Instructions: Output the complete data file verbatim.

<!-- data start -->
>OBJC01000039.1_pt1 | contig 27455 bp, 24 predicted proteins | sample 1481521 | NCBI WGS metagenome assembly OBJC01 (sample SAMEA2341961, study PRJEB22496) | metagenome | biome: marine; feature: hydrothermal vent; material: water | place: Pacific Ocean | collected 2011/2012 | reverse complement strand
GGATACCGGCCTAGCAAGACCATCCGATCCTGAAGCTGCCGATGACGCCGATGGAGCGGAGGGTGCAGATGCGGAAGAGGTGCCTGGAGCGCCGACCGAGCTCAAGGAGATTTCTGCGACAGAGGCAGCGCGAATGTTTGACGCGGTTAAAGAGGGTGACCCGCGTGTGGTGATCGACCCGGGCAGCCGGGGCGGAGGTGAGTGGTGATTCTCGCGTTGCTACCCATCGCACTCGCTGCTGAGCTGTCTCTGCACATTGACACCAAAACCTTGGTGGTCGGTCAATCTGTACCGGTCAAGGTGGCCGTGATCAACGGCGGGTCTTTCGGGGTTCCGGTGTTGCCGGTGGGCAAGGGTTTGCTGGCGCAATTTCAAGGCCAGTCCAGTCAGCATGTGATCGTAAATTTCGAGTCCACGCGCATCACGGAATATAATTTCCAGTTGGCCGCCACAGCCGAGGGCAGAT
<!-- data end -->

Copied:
>OBJC01000039.1_pt1 | contig 27455 bp, 24 predicted proteins | sample 1481521 | NCBI WGS metagenome assembly OBJC01 (sample SAMEA2341961, study PRJEB22496) | metagenome | biome: marine; feature: hydrothermal vent; material: water | place: Pacific Ocean | collected 2011/2012 | reverse complement strand
GGATACCGGCCTAGCAAGACCATCCGATCCTGAAGCTGCCGATGACGCCGATGGAGCGGAGGGTGCAGATGCGGAAGAGGTGCCTGGAGCGCCGACCGAGCTCAAGGAGATTTCTGCGACAGAGGCAGCGCGAATGTTTGACGCGGTTAAAGAGGGTGACCCGCGTGTGGTGATCGACCCGGGCAGCCGGGGCGGAGGTGAGTGGTGATTCTCGCGTTGCTACCCATCGCACTCGCTGCTGAGCTGTCTCTGCACATTGACACCAAAACCTTGGTGGTCGGTCAATCTGTACCGGTCAAGGTGGCCGTGATCAACGGCGGGTCTTTCGGGGTTCCGGTGTTGCCGGTGGGCAAGGGTTTGCTGGCGCAATTTCAAGGCCAGTCCAGTCAGCATGTGATCGTAAATTTCGAGTCCACGCGCATCACGGAATATAATTTCCAGTTGGCCGCCACAGCCGAGGGCAGAT